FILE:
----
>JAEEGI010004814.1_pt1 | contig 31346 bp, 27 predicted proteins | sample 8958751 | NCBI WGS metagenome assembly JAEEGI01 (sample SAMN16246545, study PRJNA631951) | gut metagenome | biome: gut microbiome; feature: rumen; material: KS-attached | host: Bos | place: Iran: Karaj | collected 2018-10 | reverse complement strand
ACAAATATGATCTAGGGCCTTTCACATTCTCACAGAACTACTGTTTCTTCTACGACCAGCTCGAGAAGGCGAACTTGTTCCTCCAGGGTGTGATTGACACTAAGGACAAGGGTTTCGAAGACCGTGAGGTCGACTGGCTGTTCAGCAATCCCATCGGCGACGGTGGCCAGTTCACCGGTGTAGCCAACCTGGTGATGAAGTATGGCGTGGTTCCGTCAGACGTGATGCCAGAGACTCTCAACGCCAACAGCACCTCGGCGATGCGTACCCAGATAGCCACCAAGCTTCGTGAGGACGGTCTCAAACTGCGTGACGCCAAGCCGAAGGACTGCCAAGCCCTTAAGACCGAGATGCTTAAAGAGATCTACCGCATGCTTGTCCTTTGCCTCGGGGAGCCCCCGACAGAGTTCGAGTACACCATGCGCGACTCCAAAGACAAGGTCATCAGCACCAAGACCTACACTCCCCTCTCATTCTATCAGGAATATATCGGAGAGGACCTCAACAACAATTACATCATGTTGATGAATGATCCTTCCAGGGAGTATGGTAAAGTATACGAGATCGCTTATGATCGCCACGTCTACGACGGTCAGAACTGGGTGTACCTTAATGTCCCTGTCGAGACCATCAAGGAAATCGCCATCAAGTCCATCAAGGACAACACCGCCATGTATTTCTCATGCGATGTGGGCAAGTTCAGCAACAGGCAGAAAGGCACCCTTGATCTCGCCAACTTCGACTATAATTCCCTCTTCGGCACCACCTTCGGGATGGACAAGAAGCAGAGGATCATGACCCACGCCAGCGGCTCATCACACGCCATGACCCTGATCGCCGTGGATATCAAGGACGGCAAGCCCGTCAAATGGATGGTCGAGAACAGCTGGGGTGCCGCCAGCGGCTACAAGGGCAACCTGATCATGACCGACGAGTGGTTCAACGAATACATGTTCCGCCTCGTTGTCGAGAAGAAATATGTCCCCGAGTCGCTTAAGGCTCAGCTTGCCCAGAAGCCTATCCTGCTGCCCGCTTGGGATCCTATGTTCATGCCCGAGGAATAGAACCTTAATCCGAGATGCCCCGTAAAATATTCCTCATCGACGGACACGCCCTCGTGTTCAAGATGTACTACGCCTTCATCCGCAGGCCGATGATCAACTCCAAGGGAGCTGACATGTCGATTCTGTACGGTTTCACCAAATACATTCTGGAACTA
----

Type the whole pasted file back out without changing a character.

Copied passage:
>JAEEGI010004814.1_pt1 | contig 31346 bp, 27 predicted proteins | sample 8958751 | NCBI WGS metagenome assembly JAEEGI01 (sample SAMN16246545, study PRJNA631951) | gut metagenome | biome: gut microbiome; feature: rumen; material: KS-attached | host: Bos | place: Iran: Karaj | collected 2018-10 | reverse complement strand
ACAAATATGATCTAGGGCCTTTCACATTCTCACAGAACTACTGTTTCTTCTACGACCAGCTCGAGAAGGCGAACTTGTTCCTCCAGGGTGTGATTGACACTAAGGACAAGGGTTTCGAAGACCGTGAGGTCGACTGGCTGTTCAGCAATCCCATCGGCGACGGTGGCCAGTTCACCGGTGTAGCCAACCTGGTGATGAAGTATGGCGTGGTTCCGTCAGACGTGATGCCAGAGACTCTCAACGCCAACAGCACCTCGGCGATGCGTACCCAGATAGCCACCAAGCTTCGTGAGGACGGTCTCAAACTGCGTGACGCCAAGCCGAAGGACTGCCAAGCCCTTAAGACCGAGATGCTTAAAGAGATCTACCGCATGCTTGTCCTTTGCCTCGGGGAGCCCCCGACAGAGTTCGAGTACACCATGCGCGACTCCAAAGACAAGGTCATCAGCACCAAGACCTACACTCCCCTCTCATTCTATCAGGAATATATCGGAGAGGACCTCAACAACAATTACATCATGTTGATGAATGATCCTTCCAGGGAGTATGGTAAAGTATACGAGATCGCTTATGATCGCCACGTCTACGACGGTCAGAACTGGGTGTACCTTAATGTCCCTGTCGAGACCATCAAGGAAATCGCCATCAAGTCCATCAAGGACAACACCGCCATGTATTTCTCATGCGATGTGGGCAAGTTCAGCAACAGGCAGAAAGGCACCCTTGATCTCGCCAACTTCGACTATAATTCCCTCTTCGGCACCACCTTCGGGATGGACAAGAAGCAGAGGATCATGACCCACGCCAGCGGCTCATCACACGCCATGACCCTGATCGCCGTGGATATCAAGGACGGCAAGCCCGTCAAATGGATGGTCGAGAACAGCTGGGGTGCCGCCAGCGGCTACAAGGGCAACCTGATCATGACCGACGAGTGGTTCAACGAATACATGTTCCGCCTCGTTGTCGAGAAGAAATATGTCCCCGAGTCGCTTAAGGCTCAGCTTGCCCAGAAGCCTATCCTGCTGCCCGCTTGGGATCCTATGTTCATGCCCGAGGAATAGAACCTTAATCCGAGATGCCCCGTAAAATATTCCTCATCGACGGACACGCCCTCGTGTTCAAGATGTACTACGCCTTCATCCGCAGGCCGATGATCAACTCCAAGGGAGCTGACATGTCGATTCTGTACGGTTTCACCAAATACATTCTGGAACTA